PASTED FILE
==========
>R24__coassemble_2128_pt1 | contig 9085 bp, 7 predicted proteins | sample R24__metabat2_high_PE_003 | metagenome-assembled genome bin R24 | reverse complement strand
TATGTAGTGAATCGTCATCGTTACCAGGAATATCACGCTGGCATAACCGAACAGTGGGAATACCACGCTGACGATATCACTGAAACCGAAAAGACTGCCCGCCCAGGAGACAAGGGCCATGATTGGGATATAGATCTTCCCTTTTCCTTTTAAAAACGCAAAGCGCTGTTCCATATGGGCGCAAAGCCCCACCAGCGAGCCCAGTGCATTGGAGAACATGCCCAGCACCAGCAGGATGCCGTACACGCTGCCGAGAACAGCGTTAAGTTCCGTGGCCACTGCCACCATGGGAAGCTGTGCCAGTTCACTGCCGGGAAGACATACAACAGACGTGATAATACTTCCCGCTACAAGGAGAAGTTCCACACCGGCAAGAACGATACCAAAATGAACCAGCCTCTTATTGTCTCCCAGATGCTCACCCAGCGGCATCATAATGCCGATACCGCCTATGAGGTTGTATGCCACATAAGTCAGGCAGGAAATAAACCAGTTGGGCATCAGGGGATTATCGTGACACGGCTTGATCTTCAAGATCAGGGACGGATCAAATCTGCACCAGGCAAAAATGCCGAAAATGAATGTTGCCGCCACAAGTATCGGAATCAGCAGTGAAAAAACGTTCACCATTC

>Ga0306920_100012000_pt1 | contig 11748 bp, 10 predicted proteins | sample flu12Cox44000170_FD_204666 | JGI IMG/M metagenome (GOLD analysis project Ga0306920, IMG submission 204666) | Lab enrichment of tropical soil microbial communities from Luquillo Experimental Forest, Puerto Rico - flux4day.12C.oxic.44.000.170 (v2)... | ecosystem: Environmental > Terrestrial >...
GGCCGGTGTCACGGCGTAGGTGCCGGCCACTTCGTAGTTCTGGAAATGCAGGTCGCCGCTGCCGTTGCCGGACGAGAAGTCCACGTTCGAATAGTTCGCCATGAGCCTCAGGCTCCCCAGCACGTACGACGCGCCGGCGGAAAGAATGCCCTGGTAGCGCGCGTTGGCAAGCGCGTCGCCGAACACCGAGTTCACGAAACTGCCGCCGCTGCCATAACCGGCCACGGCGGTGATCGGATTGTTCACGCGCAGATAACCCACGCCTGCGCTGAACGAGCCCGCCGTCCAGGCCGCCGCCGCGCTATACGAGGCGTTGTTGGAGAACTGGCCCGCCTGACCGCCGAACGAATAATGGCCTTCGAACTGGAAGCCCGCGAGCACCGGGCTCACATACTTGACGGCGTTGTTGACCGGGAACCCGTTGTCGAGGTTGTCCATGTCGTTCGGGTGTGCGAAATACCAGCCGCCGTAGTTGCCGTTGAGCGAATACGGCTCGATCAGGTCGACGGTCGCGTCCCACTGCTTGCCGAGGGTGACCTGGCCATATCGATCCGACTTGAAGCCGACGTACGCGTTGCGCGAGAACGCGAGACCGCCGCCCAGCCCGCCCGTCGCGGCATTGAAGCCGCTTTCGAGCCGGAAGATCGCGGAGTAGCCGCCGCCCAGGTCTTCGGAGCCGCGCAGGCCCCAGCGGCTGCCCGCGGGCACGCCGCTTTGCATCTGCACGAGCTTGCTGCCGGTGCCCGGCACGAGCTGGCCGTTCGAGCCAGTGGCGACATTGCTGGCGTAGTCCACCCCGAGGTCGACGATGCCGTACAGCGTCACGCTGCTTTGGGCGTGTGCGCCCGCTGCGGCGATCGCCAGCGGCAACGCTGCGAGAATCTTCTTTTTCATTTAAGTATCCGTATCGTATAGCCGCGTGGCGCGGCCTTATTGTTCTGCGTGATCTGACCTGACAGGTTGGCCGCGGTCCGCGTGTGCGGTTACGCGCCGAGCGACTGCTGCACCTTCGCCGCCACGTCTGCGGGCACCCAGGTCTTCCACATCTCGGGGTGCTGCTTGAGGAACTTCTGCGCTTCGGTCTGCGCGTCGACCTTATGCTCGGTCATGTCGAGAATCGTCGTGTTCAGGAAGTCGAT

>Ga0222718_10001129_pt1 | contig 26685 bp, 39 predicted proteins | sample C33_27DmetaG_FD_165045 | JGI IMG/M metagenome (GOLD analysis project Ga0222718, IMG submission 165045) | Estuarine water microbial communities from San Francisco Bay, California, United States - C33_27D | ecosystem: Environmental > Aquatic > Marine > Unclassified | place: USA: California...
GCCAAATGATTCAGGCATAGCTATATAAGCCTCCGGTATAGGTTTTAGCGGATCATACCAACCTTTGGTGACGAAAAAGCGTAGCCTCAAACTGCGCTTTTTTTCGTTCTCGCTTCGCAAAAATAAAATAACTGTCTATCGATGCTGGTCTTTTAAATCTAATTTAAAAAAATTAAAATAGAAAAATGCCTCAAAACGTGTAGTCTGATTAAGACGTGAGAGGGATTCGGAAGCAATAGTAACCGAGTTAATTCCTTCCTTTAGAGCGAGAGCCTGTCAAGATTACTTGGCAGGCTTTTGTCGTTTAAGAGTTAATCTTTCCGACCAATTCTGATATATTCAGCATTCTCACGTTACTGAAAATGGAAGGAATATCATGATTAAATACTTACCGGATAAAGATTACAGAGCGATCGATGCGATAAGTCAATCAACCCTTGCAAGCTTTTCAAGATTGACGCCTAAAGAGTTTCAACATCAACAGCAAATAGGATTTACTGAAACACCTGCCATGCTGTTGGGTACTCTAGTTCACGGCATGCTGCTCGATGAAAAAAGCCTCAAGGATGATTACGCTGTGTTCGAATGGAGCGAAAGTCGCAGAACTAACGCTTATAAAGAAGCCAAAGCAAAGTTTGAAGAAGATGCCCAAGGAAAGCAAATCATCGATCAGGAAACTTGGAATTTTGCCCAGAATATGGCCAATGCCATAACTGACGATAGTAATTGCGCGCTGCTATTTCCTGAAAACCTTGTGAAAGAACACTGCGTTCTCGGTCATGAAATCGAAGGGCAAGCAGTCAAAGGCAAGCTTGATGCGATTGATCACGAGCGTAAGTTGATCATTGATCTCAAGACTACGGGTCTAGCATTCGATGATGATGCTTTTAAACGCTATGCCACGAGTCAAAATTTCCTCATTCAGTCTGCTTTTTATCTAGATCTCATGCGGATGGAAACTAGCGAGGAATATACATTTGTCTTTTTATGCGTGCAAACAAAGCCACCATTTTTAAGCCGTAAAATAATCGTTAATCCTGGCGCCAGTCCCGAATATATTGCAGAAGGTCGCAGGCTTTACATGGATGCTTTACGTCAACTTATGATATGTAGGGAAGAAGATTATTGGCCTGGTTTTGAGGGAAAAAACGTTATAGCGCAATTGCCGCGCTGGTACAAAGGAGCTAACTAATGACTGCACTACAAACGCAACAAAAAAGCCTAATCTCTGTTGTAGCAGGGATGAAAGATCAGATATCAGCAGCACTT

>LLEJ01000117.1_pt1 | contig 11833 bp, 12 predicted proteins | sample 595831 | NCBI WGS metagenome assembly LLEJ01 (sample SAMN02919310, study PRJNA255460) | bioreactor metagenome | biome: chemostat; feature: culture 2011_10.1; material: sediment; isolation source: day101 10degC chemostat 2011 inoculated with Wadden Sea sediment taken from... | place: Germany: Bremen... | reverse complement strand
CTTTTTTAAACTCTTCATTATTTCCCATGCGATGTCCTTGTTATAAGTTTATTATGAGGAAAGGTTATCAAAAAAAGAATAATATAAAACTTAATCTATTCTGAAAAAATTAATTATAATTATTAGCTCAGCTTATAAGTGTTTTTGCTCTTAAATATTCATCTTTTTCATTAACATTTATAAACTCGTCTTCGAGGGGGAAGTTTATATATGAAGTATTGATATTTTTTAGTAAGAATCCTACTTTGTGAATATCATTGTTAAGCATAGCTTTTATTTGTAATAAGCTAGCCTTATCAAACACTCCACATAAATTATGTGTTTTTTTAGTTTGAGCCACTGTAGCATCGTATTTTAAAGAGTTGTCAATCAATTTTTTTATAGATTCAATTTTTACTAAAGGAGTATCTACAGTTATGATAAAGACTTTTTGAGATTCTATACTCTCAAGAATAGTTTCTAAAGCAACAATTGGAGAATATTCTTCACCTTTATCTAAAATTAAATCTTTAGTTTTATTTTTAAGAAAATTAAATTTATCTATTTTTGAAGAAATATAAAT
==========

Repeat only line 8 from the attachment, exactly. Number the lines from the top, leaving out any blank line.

CTTTTTTAAACTCTTCATTATTTCCCATGCGATGTCCTTGTTATAAGTTTATTATGAGGAAAGGTTATCAAAAAAAGAATAATATAAAACTTAATCTATTCTGAAAAAATTAATTATAATTATTAGCTCAGCTTATAAGTGTTTTTGCTCTTAAATATTCATCTTTTTCATTAACATTTATAAACTCGTCTTCGAGGGGGAAGTTTATATATGAAGTATTGATATTTTTTAGTAAGAATCCTACTTTGTGAATATCATTGTTAAGCATAGCTTTTATTTGTAATAAGCTAGCCTTATCAAACACTCCACATAAATTATGTGTTTTTTTAGTTTGAGCCACTGTAGCATCGTATTTTAAAGAGTTGTCAATCAATTTTTTTATAGATTCAATTTTTACTAAAGGAGTATCTACAGTTATGATAAAGACTTTTTGAGATTCTATACTCTCAAGAATAGTTTCTAAAGCAACAATTGGAGAATATTCTTCACCTTTATCTAAAATTAAATCTTTAGTTTTATTTTTAAGAAAATTAAATTTATCTATTTTTGAAGAAATATAAAT